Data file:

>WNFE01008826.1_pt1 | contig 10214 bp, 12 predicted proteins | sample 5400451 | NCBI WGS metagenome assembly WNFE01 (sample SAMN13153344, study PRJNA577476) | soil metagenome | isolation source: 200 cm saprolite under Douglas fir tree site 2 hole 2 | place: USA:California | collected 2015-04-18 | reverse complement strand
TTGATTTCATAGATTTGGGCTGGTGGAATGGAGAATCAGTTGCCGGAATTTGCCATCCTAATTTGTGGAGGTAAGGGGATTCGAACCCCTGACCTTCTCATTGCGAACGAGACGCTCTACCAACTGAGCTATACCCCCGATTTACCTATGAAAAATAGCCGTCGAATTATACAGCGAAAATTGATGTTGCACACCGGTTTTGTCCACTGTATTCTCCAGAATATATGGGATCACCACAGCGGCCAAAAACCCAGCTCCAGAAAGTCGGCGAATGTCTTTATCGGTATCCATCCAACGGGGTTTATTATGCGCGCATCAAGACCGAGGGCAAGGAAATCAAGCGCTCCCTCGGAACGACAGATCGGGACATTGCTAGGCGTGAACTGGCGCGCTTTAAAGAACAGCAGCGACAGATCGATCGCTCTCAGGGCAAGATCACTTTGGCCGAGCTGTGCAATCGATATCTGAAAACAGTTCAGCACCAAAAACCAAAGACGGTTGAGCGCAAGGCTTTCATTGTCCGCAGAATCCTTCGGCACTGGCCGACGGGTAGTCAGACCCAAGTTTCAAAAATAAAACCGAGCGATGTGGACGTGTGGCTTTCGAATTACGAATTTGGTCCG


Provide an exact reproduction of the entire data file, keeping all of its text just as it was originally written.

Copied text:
>WNFE01008826.1_pt1 | contig 10214 bp, 12 predicted proteins | sample 5400451 | NCBI WGS metagenome assembly WNFE01 (sample SAMN13153344, study PRJNA577476) | soil metagenome | isolation source: 200 cm saprolite under Douglas fir tree site 2 hole 2 | place: USA:California | collected 2015-04-18 | reverse complement strand
TTGATTTCATAGATTTGGGCTGGTGGAATGGAGAATCAGTTGCCGGAATTTGCCATCCTAATTTGTGGAGGTAAGGGGATTCGAACCCCTGACCTTCTCATTGCGAACGAGACGCTCTACCAACTGAGCTATACCCCCGATTTACCTATGAAAAATAGCCGTCGAATTATACAGCGAAAATTGATGTTGCACACCGGTTTTGTCCACTGTATTCTCCAGAATATATGGGATCACCACAGCGGCCAAAAACCCAGCTCCAGAAAGTCGGCGAATGTCTTTATCGGTATCCATCCAACGGGGTTTATTATGCGCGCATCAAGACCGAGGGCAAGGAAATCAAGCGCTCCCTCGGAACGACAGATCGGGACATTGCTAGGCGTGAACTGGCGCGCTTTAAAGAACAGCAGCGACAGATCGATCGCTCTCAGGGCAAGATCACTTTGGCCGAGCTGTGCAATCGATATCTGAAAACAGTTCAGCACCAAAAACCAAAGACGGTTGAGCGCAAGGCTTTCATTGTCCGCAGAATCCTTCGGCACTGGCCGACGGGTAGTCAGACCCAAGTTTCAAAAATAAAACCGAGCGATGTGGACGTGTGGCTTTCGAATTACGAATTTGGTCCG